Cytomegalovirus (CMV) is a member of the Herpes virus family. Members of this family have a characteristic virion structure. The double stranded DNA genome is contained within an icosahedral capsid which is embedded in a proteinaceous layer (tegument) and surrounded by a lipid envelope that is decorated with virus-specific glycoprotein spikes. The viral genes are co-ordinately expressed in groups at various times after infection. Early viral proteins are expressed in the nucleus of infected cells within 3 to 24 hours of infection prior to the commencement of viral DNA replication. This is followed by expression of the early intermediate genes, which encode enzymes required for viral DNA replication. After 48 to 72 hours, a number of late viral antigens may be demonstrated in the nuclei and cytoplasm of infected cells.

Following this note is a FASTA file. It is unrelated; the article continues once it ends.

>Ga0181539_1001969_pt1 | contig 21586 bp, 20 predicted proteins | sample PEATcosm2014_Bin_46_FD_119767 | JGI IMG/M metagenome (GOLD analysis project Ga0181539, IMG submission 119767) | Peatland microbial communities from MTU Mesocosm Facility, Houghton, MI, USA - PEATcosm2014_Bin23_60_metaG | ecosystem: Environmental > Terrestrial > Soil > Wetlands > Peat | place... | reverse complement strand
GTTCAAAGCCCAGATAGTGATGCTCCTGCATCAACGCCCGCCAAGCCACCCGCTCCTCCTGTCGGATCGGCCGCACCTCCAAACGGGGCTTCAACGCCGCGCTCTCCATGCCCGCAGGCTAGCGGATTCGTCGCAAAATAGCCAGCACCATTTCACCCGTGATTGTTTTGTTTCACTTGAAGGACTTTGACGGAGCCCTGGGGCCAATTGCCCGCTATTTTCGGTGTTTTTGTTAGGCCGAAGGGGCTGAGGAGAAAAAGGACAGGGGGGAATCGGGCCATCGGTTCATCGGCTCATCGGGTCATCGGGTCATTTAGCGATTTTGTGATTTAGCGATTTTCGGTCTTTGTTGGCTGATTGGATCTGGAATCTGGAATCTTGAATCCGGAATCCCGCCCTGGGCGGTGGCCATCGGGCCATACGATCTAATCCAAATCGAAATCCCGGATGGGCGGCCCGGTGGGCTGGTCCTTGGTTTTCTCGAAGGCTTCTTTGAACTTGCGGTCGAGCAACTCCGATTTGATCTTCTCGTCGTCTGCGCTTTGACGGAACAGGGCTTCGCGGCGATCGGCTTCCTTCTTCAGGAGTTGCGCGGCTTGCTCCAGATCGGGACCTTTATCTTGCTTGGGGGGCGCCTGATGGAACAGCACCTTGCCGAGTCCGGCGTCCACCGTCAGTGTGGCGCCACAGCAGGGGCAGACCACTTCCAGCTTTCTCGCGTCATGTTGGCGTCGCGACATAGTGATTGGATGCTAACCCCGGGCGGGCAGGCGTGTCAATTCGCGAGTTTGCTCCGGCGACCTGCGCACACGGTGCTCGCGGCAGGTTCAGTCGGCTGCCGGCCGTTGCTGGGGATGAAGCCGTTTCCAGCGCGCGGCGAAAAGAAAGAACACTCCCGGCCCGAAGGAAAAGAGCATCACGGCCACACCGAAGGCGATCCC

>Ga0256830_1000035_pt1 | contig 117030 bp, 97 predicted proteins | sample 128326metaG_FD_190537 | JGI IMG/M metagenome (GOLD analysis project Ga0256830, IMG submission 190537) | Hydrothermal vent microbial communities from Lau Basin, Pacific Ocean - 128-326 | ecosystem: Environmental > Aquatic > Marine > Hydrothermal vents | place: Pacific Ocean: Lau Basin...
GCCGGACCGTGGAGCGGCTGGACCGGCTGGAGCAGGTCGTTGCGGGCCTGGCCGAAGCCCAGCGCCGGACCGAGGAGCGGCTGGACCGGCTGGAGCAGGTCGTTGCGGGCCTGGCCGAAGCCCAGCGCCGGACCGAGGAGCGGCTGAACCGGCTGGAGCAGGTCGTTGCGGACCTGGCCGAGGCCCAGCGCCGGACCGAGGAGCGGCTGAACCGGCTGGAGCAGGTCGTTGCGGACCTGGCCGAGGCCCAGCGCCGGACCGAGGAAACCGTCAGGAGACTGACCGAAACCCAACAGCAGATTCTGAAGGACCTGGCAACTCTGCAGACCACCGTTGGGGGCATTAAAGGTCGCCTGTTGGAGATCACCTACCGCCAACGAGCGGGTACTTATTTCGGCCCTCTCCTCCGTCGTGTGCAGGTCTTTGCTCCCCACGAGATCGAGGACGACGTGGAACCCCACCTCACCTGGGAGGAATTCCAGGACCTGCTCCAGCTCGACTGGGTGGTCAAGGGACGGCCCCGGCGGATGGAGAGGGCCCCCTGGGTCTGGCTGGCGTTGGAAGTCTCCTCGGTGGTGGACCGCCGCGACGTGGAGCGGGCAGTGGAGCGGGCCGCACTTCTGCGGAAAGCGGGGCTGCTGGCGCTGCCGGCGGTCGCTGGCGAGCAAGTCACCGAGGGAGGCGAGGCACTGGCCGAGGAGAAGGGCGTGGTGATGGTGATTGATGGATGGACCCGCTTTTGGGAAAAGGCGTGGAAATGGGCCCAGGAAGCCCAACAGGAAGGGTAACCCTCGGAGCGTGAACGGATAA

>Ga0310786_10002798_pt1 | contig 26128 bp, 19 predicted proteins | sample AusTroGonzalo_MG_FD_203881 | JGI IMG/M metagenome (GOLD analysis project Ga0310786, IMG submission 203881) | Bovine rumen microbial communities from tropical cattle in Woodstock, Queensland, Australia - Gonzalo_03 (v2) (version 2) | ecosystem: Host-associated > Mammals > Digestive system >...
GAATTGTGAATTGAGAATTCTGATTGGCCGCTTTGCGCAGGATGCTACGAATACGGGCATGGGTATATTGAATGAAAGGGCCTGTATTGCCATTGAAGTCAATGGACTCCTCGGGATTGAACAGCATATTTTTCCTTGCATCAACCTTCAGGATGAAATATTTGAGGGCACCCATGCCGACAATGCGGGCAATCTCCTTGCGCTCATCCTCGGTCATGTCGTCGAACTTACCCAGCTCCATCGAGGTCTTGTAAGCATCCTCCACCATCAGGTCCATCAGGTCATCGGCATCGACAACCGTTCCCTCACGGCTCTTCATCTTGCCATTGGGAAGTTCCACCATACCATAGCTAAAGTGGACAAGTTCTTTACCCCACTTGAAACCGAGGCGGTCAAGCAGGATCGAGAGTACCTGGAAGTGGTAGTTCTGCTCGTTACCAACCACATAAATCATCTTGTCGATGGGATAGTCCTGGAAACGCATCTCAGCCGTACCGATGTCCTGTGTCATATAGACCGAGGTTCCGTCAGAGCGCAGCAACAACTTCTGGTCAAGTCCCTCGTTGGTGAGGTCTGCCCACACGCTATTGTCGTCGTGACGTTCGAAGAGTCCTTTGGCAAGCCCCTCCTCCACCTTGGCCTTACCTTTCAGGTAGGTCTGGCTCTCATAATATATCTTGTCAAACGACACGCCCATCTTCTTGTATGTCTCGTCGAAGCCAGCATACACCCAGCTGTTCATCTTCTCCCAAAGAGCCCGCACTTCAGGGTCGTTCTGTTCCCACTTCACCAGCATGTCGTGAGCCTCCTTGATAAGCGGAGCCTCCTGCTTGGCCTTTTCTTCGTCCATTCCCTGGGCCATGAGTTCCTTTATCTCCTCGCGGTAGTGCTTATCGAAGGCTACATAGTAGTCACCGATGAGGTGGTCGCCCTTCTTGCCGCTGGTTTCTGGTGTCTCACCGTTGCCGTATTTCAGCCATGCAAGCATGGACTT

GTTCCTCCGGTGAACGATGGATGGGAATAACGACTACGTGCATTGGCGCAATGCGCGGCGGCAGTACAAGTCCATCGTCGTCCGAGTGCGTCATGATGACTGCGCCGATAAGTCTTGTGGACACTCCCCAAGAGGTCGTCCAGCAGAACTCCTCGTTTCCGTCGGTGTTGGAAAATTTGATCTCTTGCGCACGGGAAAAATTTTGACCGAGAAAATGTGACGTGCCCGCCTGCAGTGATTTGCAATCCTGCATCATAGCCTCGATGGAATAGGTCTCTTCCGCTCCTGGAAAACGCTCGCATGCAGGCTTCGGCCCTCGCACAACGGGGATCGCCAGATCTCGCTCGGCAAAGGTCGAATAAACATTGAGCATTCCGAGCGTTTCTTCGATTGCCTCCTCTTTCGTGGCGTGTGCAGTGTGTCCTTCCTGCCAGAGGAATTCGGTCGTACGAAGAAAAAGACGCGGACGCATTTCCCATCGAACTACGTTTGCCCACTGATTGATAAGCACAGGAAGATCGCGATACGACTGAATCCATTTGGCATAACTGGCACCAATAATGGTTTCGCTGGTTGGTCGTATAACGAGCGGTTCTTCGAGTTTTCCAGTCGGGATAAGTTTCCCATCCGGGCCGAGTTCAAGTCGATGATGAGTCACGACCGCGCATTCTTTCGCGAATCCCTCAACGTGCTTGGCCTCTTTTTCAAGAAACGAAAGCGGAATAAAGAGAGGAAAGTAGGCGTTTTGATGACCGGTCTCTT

Cytomegalovirus strain AD169 is a laboratory-adapted strain and appears to lack a 15kb region of the 200kb genome that is present in clinical isolates. This region contains 19 open reading frames whose functions have yet to be elucidated. AD169 is also unique in that it is unable to enter latency and nearly always assumes lytic growth upon infection.
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